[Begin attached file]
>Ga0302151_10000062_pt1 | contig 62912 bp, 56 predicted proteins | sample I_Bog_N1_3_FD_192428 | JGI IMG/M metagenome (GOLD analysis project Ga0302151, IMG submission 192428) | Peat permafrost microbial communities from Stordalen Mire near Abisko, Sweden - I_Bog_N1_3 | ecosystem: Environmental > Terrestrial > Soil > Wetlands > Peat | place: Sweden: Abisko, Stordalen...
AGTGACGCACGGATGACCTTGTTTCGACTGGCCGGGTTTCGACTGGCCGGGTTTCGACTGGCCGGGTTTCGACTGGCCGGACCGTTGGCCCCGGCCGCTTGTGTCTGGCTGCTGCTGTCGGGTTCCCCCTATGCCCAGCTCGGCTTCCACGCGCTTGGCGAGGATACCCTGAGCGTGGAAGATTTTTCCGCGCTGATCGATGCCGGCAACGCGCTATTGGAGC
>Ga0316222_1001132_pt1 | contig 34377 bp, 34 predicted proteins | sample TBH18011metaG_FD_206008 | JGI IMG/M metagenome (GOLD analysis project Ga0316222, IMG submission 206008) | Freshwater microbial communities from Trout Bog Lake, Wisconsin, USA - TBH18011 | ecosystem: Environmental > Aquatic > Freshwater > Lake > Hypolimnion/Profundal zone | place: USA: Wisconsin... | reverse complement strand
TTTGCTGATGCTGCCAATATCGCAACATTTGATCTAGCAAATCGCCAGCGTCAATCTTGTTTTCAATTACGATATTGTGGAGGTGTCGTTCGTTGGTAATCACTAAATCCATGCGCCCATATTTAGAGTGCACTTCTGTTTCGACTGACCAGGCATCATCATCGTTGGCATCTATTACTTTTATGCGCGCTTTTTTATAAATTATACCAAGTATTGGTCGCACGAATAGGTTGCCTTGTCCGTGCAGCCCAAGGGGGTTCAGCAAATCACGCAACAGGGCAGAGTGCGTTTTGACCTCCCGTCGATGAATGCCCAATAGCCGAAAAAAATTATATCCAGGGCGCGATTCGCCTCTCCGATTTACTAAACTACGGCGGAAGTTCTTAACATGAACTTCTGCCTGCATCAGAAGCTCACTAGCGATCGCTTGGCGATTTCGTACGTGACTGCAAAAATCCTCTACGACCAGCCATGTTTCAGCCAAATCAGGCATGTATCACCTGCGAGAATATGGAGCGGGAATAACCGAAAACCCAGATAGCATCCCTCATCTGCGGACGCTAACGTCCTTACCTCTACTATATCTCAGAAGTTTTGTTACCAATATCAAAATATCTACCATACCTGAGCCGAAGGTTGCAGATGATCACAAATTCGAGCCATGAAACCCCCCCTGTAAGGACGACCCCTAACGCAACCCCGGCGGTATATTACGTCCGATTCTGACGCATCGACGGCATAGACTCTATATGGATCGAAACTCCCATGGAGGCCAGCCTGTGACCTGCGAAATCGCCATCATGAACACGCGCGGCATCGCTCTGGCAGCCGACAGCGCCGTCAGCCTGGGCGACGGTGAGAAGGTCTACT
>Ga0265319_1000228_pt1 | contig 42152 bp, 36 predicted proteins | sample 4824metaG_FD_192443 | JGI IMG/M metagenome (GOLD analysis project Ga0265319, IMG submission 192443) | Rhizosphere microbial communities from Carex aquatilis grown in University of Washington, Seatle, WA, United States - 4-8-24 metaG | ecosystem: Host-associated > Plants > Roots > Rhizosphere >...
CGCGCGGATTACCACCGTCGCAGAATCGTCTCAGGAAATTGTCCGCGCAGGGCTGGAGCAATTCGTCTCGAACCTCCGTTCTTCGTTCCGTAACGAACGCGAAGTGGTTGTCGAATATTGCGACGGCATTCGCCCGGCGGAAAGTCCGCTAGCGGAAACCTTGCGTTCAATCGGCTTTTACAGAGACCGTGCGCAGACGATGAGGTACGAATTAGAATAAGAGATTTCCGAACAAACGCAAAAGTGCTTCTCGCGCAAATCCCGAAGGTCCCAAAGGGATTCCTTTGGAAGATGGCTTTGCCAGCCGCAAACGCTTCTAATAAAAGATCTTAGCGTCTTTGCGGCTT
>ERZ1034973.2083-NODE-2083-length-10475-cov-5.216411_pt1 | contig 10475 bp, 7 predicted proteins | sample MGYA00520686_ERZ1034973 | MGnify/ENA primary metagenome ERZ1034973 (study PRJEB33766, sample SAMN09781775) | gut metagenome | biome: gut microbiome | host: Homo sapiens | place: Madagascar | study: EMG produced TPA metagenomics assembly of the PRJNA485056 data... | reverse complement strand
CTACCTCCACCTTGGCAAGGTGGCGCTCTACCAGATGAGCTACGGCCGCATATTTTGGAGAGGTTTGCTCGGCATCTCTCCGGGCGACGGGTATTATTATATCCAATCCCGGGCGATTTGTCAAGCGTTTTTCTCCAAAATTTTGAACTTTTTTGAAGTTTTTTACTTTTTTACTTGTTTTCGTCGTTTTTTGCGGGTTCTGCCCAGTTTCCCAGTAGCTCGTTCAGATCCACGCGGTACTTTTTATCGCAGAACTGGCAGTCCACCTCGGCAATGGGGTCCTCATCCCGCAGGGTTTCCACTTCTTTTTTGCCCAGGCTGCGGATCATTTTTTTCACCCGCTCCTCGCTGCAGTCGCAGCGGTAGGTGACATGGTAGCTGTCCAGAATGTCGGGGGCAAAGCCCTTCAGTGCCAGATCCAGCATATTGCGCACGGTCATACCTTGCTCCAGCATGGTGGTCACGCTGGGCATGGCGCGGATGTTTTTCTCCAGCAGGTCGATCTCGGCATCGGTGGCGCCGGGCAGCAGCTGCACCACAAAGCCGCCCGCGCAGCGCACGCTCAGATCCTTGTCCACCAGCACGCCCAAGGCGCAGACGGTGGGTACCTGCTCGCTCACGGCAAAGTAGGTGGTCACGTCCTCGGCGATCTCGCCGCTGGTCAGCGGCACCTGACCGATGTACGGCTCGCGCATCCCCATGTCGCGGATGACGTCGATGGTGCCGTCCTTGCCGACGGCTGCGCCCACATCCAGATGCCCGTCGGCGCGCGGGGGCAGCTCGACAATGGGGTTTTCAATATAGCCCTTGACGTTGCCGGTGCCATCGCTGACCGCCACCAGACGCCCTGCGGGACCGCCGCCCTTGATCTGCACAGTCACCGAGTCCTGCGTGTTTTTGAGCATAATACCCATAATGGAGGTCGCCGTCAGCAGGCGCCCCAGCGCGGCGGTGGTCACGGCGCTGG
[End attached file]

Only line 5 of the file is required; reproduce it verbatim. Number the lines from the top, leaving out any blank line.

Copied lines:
>Ga0265319_1000228_pt1 | contig 42152 bp, 36 predicted proteins | sample 4824metaG_FD_192443 | JGI IMG/M metagenome (GOLD analysis project Ga0265319, IMG submission 192443) | Rhizosphere microbial communities from Carex aquatilis grown in University of Washington, Seatle, WA, United States - 4-8-24 metaG | ecosystem: Host-associated > Plants > Roots > Rhizosphere >...